US-based social media platforms have grown tremendously thanks to their huge user base and profitable revenues in democracies like India. However, none of the platforms have shown any inclination to comply with the national laws of India.

Instead, social media platforms have refused to be transparent about their data verification mechanism and criteria for tagging tweets.

According to sources close to the development, provisions on voluntary verification, a 24-hour schedule to remove content marked for nudity, etc. have been implemented. And establish a process and mechanism for the repair of claims with a time limit, while fulfilling requirements such as the generation of monthly compliance. Reports and the appointment of a Chief Compliance Officer, Nodal Contact Person, and Resident Complaint Officer are ongoing.

The government had set 50 lakh registered users as the threshold for defining ‘significant social media corridor’,. Meaning that big players like Twitter, Facebook and Google would have to comply with additional rules.

Announcing the guidelines in February, he said the new rules will go into effect immediately, while major social media providers. (based on a number of users) will have three months to begin complying.

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The three-month period meant compliance by May 25

Major social media companies will also need to publish a monthly compliance report that reveals details of complaints received and actions taken, as well as details of content proactively removed. They will also need to have a physical contact address in India posted on their website or mobile app, or both.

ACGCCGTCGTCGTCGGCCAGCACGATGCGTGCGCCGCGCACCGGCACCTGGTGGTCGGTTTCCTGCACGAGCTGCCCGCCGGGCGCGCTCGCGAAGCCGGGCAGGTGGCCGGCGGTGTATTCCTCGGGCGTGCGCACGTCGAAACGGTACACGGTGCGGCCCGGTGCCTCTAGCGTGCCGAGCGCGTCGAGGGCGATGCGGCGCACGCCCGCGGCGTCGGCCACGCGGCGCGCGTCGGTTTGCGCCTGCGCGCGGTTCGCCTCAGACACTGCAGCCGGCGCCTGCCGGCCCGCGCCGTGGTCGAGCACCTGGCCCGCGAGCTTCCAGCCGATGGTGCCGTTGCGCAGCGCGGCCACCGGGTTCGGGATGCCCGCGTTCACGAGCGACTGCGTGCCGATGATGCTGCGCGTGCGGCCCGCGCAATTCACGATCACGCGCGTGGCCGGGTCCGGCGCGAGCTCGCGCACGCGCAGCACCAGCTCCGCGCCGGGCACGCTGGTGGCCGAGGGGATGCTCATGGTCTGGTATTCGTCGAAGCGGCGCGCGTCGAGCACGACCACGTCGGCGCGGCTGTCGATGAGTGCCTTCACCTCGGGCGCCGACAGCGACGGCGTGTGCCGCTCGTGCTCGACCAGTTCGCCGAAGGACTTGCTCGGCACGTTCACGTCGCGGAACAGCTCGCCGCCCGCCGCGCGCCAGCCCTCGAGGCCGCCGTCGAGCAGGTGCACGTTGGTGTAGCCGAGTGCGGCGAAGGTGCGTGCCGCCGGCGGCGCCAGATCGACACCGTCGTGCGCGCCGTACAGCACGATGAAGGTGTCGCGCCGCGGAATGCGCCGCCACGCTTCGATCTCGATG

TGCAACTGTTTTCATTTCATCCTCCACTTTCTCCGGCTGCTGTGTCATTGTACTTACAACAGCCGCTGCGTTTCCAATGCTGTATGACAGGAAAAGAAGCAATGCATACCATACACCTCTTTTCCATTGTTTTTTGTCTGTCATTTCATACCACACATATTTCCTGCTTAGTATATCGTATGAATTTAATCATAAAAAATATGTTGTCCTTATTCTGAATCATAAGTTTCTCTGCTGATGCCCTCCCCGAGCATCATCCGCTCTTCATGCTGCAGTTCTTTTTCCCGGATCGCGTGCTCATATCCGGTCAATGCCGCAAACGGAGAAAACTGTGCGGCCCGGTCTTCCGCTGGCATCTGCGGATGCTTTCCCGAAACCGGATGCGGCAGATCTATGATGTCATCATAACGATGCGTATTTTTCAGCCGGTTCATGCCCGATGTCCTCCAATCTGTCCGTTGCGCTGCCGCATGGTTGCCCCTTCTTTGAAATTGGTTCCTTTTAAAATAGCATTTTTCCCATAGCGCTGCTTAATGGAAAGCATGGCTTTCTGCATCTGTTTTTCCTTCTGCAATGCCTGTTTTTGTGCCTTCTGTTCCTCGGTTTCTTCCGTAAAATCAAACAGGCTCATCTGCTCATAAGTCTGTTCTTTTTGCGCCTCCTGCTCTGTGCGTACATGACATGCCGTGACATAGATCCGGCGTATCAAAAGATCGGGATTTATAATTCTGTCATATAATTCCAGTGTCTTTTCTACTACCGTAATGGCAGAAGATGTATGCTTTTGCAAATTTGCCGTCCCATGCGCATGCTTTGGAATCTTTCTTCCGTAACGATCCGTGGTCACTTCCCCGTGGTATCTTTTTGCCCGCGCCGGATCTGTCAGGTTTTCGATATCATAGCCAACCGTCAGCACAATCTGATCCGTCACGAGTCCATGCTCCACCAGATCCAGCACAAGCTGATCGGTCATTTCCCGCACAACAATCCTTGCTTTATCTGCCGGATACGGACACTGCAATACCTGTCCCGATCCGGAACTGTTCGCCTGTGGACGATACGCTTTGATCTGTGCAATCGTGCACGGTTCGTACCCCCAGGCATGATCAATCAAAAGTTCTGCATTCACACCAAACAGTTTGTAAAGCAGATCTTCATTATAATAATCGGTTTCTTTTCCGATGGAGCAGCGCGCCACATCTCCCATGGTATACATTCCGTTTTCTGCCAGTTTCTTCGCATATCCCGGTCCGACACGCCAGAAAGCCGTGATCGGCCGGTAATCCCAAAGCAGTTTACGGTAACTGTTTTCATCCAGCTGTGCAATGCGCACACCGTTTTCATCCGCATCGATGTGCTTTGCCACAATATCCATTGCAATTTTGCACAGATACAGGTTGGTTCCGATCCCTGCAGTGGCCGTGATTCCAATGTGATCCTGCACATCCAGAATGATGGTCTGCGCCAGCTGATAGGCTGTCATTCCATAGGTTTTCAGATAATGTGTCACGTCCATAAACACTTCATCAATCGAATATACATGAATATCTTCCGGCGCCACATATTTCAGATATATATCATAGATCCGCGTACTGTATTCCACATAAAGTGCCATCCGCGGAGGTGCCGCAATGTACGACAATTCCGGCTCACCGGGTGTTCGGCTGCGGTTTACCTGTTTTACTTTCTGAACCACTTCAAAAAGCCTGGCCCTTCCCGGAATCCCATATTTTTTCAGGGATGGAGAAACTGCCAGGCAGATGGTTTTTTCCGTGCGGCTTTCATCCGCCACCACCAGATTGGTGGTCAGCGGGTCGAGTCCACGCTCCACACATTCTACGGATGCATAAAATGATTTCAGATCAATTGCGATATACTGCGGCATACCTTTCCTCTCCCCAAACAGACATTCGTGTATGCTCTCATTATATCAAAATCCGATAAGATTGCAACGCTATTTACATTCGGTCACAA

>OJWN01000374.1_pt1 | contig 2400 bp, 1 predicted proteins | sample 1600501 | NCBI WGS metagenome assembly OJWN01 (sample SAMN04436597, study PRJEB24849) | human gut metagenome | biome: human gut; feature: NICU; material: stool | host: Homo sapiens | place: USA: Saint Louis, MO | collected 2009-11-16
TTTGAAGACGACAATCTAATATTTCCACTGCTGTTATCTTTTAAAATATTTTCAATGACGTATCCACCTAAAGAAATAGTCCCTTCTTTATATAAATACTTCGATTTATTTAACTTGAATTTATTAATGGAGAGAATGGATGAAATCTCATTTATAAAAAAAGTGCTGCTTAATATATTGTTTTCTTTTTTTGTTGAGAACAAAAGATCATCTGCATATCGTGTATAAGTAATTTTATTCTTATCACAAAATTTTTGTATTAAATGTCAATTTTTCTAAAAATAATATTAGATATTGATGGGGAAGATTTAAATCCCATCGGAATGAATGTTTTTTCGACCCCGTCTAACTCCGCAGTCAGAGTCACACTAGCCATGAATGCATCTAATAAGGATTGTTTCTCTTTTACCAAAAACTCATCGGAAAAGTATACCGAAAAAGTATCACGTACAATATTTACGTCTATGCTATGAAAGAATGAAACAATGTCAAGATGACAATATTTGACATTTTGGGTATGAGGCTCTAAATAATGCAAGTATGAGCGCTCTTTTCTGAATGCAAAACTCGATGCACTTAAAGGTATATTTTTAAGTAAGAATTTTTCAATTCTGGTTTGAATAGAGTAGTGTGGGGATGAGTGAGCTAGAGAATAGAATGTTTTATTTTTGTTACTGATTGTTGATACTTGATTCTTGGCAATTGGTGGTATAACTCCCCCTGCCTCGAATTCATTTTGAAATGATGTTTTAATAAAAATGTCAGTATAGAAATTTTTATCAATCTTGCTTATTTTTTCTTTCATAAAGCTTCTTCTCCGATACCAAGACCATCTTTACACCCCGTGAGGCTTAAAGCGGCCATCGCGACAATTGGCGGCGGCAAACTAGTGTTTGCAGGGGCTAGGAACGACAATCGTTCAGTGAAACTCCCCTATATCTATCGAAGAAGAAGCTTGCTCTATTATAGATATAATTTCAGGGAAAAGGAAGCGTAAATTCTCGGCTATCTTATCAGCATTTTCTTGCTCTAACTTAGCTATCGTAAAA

According to the data cited by the government, India has 53 million WhatsApp users,. 44.8 million YouTube users, 41 million Facebook subscribers, 21 million Instagram customers,. While 1.75 account holders 1 billion are on the microblogging platform Twitter.

The new rules were introduced to make social media platforms like Facebook, WhatsApp, Twitter, and Instagram, which have seen a phenomenal increase in usage in recent years in India, more accountable for content hosted on their platform.

Social media companies will need to remove posts that show nudity or transformed photos within 24 hours of receiving a complaint.

In particular, the rules require significant social media intermediaries, providing primarily messaging services, to allow identification of the “first originator” of information that undermines India’s sovereignty, state security or public order.

The intermediary, however, will not be required to disclose the content of a message.

This could have major ramifications for players like Twitter and WhatsApp.

The rules also state that users who wish to voluntarily verify their accounts must have an appropriate mechanism to do so and be assigned a visible verification mark.

Users will need to receive a prior indication and explanation when a major social media intermediary deletes content on their own. In such cases, users should be given an adequate and reasonable opportunity to challenge the actions taken by the intermediary.